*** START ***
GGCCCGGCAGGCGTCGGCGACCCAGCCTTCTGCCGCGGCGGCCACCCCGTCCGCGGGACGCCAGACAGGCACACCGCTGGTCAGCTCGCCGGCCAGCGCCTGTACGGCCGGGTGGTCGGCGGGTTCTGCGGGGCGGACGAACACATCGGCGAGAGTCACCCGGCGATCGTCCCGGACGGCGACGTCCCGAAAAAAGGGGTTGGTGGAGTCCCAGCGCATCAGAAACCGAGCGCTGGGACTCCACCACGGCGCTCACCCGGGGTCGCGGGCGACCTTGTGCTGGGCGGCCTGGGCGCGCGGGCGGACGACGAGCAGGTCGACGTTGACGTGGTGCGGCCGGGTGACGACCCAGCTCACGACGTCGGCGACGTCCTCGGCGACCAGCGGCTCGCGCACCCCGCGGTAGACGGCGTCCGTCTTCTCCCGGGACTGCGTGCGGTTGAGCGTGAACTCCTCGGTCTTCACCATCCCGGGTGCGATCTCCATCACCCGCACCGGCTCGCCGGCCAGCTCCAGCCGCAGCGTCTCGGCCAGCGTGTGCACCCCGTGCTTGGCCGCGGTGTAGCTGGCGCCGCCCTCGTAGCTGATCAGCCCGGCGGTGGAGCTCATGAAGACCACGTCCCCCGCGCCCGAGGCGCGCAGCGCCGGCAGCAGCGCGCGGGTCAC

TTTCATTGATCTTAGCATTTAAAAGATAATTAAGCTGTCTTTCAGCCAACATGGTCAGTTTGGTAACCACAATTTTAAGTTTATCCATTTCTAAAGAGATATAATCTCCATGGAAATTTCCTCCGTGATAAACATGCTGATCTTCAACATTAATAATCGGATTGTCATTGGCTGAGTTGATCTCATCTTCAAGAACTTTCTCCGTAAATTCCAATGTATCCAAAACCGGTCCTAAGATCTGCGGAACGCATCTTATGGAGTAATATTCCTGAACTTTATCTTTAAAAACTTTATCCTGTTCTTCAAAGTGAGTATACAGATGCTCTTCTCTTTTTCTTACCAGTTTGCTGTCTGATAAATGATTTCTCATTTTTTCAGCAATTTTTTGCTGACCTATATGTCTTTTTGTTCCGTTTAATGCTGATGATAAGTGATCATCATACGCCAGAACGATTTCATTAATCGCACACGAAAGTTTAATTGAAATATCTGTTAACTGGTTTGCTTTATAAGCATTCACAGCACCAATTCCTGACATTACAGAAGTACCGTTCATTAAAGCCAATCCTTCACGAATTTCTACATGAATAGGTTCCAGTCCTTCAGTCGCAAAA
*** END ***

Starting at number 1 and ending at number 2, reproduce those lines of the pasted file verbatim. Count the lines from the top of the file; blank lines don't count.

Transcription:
GGCCCGGCAGGCGTCGGCGACCCAGCCTTCTGCCGCGGCGGCCACCCCGTCCGCGGGACGCCAGACAGGCACACCGCTGGTCAGCTCGCCGGCCAGCGCCTGTACGGCCGGGTGGTCGGCGGGTTCTGCGGGGCGGACGAACACATCGGCGAGAGTCACCCGGCGATCGTCCCGGACGGCGACGTCCCGAAAAAAGGGGTTGGTGGAGTCCCAGCGCATCAGAAACCGAGCGCTGGGACTCCACCACGGCGCTCACCCGGGGTCGCGGGCGACCTTGTGCTGGGCGGCCTGGGCGCGCGGGCGGACGACGAGCAGGTCGACGTTGACGTGGTGCGGCCGGGTGACGACCCAGCTCACGACGTCGGCGACGTCCTCGGCGACCAGCGGCTCGCGCACCCCGCGGTAGACGGCGTCCGTCTTCTCCCGGGACTGCGTGCGGTTGAGCGTGAACTCCTCGGTCTTCACCATCCCGGGTGCGATCTCCATCACCCGCACCGGCTCGCCGGCCAGCTCCAGCCGCAGCGTCTCGGCCAGCGTGTGCACCCCGTGCTTGGCCGCGGTGTAGCTGGCGCCGCCCTCGTAGCTGATCAGCCCGGCGGTGGAGCTCATGAAGACCACGTCCCCCGCGCCCGAGGCGCGCAGCGCCGGCAGCAGCGCGCGGGTCAC

TTTCATTGATCTTAGCATTTAAAAGATAATTAAGCTGTCTTTCAGCCAACATGGTCAGTTTGGTAACCACAATTTTAAGTTTATCCATTTCTAAAGAGATATAATCTCCATGGAAATTTCCTCCGTGATAAACATGCTGATCTTCAACATTAATAATCGGATTGTCATTGGCTGAGTTGATCTCATCTTCAAGAACTTTCTCCGTAAATTCCAATGTATCCAAAACCGGTCCTAAGATCTGCGGAACGCATCTTATGGAGTAATATTCCTGAACTTTATCTTTAAAAACTTTATCCTGTTCTTCAAAGTGAGTATACAGATGCTCTTCTCTTTTTCTTACCAGTTTGCTGTCTGATAAATGATTTCTCATTTTTTCAGCAATTTTTTGCTGACCTATATGTCTTTTTGTTCCGTTTAATGCTGATGATAAGTGATCATCATACGCCAGAACGATTTCATTAATCGCACACGAAAGTTTAATTGAAATATCTGTTAACTGGTTTGCTTTATAAGCATTCACAGCACCAATTCCTGACATTACAGAAGTACCGTTCATTAAAGCCAATCCTTCACGAATTTCTACATGAATAGGTTCCAGTCCTTCAGTCGCAAAA